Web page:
February 26, 2008
The Right Dose of Chocolate in Your Diet
|Many of my female weight loss clients have some form of chocolate in their diets, and they are very happy to find out after my initial diet assessment, that they do not have to give it all up. Chocolate can be incorporated into a healthy eating plan, just as many other types of food, as long as it is eaten in the right portion and with moderation.
Heart disease is the leading cause of death in the United States and in 2008, an estimated 770,000 Americans will have a new coronary attack, and about 430,000 will have a recurrent attack. About every 26 seconds, an American will have a coronary event, and about one every minute will die from one. Now chocolate, by itself, is not going to prevent these occurrences. Attention to a heart healthy diet can help (see sidebar), weight control, exercise, taking medications properly and keeping regular appointments with your physician are all important; but including a little bit of chocolate in your diet, can make living more enjoyable.
Despite the evidence that dark chocolate may be beneficial to heart health, it is important to note that a small portion of dark chocolate is not a substitute for a heart healthy eating plan if you have heart disease or a family history of it. Weight control is the single best strategy to maintaining a healthy blood pressure and reducing risk factors for heart disease.
Consider these facts supported by recent research on chocolate and heart disease:
Studies have shown that small portions of dark chocolate are all that is needed for the health benefit. One study suggested that only one Hershey Kiss® daily reduced blood pressure in participants who had mildly elevated blood pressure. Other studies have shown that the benefit would occur with one ounce (see guide below) of dark chocolate in incorporated daily.
- Cocoa products contain greater antioxidant capacity and greater amounts of flavonoids per serving than all teas and red wines.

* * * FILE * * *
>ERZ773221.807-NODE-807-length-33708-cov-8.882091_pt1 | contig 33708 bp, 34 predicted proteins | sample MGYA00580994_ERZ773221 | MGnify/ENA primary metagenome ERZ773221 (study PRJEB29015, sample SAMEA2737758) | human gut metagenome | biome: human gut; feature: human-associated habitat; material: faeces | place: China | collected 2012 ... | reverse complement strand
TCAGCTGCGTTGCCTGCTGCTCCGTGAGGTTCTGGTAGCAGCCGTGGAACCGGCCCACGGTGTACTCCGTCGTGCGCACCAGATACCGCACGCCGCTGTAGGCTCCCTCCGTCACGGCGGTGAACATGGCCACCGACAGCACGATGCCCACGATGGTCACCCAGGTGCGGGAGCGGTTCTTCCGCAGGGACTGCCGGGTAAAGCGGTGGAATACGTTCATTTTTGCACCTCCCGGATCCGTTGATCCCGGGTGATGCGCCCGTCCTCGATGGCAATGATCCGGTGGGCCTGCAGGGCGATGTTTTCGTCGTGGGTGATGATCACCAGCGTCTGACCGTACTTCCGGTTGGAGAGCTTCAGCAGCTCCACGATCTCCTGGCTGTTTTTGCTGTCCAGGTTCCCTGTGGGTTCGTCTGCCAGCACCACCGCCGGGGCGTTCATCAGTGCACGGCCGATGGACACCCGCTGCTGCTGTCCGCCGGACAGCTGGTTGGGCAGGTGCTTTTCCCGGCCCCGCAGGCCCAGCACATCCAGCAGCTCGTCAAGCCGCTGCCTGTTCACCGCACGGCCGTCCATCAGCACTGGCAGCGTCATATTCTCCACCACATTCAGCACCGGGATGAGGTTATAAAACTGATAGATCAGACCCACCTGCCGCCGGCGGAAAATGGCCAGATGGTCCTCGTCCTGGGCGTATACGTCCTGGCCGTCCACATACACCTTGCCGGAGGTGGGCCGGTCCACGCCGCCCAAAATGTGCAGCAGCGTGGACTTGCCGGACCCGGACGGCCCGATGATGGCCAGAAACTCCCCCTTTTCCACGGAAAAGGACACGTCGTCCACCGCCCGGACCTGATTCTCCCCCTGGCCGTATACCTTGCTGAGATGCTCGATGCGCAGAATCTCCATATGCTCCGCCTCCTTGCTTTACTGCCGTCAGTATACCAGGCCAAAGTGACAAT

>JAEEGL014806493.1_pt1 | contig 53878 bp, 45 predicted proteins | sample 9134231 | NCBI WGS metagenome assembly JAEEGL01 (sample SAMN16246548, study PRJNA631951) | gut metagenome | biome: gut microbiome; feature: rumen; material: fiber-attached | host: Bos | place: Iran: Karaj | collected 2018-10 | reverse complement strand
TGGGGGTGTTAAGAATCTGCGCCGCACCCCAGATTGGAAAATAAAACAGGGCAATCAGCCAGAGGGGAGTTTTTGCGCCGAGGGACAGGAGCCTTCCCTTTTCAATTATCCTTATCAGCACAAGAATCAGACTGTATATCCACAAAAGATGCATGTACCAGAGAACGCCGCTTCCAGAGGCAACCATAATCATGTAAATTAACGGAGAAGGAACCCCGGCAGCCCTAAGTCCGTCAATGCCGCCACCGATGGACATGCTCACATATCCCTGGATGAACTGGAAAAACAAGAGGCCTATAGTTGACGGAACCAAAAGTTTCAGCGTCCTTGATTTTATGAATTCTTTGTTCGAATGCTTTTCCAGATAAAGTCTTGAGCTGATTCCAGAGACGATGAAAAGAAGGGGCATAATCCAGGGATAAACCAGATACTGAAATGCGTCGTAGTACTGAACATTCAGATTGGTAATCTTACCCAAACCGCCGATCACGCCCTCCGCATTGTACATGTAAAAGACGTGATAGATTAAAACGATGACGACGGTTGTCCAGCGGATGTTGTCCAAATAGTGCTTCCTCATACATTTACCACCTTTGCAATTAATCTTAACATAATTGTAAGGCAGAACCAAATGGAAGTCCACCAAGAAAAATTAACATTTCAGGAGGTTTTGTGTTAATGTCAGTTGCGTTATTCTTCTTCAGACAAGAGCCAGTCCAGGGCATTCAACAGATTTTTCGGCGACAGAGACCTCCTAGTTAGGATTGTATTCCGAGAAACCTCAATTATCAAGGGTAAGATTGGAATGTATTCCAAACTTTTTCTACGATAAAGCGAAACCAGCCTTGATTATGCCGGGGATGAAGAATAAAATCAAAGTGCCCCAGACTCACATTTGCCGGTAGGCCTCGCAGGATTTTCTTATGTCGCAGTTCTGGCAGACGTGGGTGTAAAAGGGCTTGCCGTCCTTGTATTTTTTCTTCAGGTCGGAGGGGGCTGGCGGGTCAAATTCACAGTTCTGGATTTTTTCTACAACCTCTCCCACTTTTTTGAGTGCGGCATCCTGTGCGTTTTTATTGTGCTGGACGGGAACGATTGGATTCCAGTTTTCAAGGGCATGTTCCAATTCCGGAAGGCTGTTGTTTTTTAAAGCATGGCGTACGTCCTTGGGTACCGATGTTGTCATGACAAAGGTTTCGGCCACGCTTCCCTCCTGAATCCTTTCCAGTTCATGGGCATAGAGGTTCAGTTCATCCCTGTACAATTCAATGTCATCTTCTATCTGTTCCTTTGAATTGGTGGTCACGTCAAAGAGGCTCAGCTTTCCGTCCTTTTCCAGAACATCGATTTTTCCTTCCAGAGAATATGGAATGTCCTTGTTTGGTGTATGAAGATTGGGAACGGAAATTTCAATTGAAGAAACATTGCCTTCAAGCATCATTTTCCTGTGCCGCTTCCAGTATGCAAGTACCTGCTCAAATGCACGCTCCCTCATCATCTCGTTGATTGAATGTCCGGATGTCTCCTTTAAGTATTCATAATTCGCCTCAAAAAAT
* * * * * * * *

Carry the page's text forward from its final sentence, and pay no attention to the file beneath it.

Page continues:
- The body of short-term randomized feeding trials suggests cocoa and chocolate may exert beneficial effects on cardiovascular risk via effects on lowering blood pressure, anti-inflammation, anti-platelet function, higher HDL (“good” cholesterol), decreased LDL oxidation (“bad” cholesterol)
- Studies of flavonoids suggests the flavonoid content of chocolate may reduce risk of cardiovascular mortality
Before you grab a chocolate bar, or a slab of chocolate cake, keep in mind that when cocoa is processed it goes through several steps to reduce its naturally pungent taste (the flavonoids provide this taste). The more processing, the more flavonoids lost, so you do want to choose simple dark chocolate varieties for the most benefit as they contain the most flavonoids per calorie.
Here is your portion guide for enjoying your daily dark chocolate dose:
- Dove dark miniatures, 2-3 pieces
- Two squares of a dark chocolate bar (about a 1 inch square)
- Hershey Special Dark Kisses, 3-5 kisses
February 2, 2008
Fill your kitchen with healthy options and snack well
By Rosanne Rust
Okay, so you are making progress with your dietary goals. One sure way to support your goals is to have all the healthy options you need at your fingertips.
When choosing food at the market, read labels, looking at calories, fat and fiber. Fill your kitchen with fiber rich fruits and vegetables as well as low fat, high fiber snacks. Choose whole grain breads, cereals and pasta. Fill your refrigerator with nonfat or low fat dairy products and lean beef, lean pork, skinless chicken and fish.
A variety of foods in your refrigerator will help insure a variety of foods in your diet. While you do want to include some fresh fruits and vegetables, you can also keep a supply of canned and frozen items available too. These come in handy when you cannot get to the store.
You also want to limit the “junk” food that you have around. Do not stock your pantry with chips and cookies for instance. Hold off buying these for special occasions when you have a crowd. Then you can have a taste, but the bag won’t be around to tempt you afterward.
Consider these healthy choices for snack time:
- Sliced apple with peanut butter
- Low fat light yogurt
- One half cup of cereal with 4 ounces low fat milk
- One piece of string cheese with 4 low fat wheat crackers
- Half a pita spread with hummus
Keep it fad-free: Stock your kitchen with healthy choices so you can plan quick and delicious meals. Fill you freezer, refrigerator and pantry with the right stuff; and don’t forget to keep your body in motion. Enjoy eating and lose weight!